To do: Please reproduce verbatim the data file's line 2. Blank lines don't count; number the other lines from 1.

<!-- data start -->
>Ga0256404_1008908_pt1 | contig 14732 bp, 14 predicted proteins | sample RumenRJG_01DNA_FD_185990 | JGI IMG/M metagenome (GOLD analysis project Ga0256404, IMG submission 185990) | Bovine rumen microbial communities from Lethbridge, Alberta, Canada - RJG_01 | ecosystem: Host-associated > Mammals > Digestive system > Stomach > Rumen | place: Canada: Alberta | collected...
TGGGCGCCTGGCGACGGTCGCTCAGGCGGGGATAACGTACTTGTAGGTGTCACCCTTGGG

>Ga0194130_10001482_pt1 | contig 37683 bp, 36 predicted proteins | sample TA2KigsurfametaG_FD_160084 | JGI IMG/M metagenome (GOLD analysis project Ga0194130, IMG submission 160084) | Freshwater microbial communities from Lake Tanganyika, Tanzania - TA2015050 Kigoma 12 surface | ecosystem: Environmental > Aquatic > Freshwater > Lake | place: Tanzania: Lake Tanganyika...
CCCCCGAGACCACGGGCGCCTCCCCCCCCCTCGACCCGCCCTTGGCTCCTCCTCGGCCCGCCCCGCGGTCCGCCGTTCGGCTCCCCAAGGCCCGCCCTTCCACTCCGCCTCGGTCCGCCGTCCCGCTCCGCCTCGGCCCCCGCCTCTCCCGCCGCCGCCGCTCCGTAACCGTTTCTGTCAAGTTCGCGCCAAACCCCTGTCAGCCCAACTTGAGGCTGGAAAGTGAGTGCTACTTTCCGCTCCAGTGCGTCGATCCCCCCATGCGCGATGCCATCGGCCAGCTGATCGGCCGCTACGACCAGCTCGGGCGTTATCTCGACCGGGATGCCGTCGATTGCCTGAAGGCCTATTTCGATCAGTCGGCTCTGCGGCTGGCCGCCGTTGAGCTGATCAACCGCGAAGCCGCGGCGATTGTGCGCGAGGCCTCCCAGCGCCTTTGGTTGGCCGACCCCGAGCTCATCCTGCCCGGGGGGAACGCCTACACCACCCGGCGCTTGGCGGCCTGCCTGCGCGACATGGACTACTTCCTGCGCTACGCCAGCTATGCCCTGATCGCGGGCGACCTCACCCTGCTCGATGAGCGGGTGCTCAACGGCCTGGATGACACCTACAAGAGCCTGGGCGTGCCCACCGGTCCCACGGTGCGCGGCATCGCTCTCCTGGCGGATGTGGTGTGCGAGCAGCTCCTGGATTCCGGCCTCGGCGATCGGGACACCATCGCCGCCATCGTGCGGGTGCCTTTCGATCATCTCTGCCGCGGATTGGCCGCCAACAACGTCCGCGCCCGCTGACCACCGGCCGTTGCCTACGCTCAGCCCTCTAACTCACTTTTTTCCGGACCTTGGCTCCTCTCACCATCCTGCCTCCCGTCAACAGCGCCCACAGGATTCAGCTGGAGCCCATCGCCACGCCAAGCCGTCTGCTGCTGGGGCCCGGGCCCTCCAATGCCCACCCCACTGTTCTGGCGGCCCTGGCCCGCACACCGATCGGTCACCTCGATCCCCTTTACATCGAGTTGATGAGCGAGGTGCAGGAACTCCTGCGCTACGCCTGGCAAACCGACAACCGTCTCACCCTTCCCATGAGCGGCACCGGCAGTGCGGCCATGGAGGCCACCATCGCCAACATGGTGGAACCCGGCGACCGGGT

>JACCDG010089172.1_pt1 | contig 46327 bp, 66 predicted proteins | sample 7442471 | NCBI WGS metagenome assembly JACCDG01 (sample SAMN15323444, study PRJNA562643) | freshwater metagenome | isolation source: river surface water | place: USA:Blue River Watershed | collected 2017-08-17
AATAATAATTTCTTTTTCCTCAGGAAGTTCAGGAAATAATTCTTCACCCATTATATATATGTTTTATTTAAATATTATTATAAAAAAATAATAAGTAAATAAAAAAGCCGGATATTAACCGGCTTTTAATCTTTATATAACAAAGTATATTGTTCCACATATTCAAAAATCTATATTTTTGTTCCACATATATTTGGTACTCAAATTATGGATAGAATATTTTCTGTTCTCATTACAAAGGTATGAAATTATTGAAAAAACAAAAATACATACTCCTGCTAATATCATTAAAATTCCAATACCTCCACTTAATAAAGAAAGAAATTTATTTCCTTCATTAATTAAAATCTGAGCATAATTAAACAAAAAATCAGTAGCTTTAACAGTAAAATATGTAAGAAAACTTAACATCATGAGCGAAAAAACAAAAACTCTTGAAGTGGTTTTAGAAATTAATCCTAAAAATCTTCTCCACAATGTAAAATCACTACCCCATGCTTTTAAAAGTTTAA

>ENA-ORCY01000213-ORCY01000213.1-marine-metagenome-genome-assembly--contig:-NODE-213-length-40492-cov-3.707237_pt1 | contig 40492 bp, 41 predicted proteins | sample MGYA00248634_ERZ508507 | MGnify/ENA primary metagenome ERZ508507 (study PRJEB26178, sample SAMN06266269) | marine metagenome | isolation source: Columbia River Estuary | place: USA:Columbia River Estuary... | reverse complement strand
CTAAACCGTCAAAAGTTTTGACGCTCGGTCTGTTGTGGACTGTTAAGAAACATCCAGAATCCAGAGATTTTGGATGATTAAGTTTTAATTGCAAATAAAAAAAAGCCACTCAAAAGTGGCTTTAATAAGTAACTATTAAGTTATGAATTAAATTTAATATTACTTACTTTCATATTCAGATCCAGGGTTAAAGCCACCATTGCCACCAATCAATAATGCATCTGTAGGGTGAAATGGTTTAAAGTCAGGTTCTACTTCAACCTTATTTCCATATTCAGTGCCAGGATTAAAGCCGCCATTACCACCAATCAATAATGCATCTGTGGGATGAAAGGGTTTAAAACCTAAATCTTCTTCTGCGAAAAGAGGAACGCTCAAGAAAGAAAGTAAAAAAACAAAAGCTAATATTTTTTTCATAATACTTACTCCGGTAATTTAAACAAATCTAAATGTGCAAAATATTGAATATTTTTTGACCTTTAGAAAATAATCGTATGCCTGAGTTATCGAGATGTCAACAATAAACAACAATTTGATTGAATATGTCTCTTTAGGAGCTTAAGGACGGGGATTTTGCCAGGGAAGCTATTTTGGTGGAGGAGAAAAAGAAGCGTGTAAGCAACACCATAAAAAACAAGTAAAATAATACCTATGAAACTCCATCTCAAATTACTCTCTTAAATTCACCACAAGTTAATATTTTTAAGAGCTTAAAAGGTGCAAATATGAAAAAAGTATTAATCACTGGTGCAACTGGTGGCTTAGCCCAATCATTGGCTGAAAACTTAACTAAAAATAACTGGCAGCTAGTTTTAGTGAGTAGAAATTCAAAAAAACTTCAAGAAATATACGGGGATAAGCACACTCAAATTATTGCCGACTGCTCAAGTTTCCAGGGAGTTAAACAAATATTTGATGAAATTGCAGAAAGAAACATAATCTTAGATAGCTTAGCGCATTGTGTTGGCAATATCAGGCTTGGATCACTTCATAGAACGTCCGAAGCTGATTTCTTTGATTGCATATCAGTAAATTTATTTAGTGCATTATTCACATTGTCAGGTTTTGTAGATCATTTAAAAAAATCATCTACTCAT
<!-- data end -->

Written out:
TGGGCGCCTGGCGACGGTCGCTCAGGCGGGGATAACGTACTTGTAGGTGTCACCCTTGGG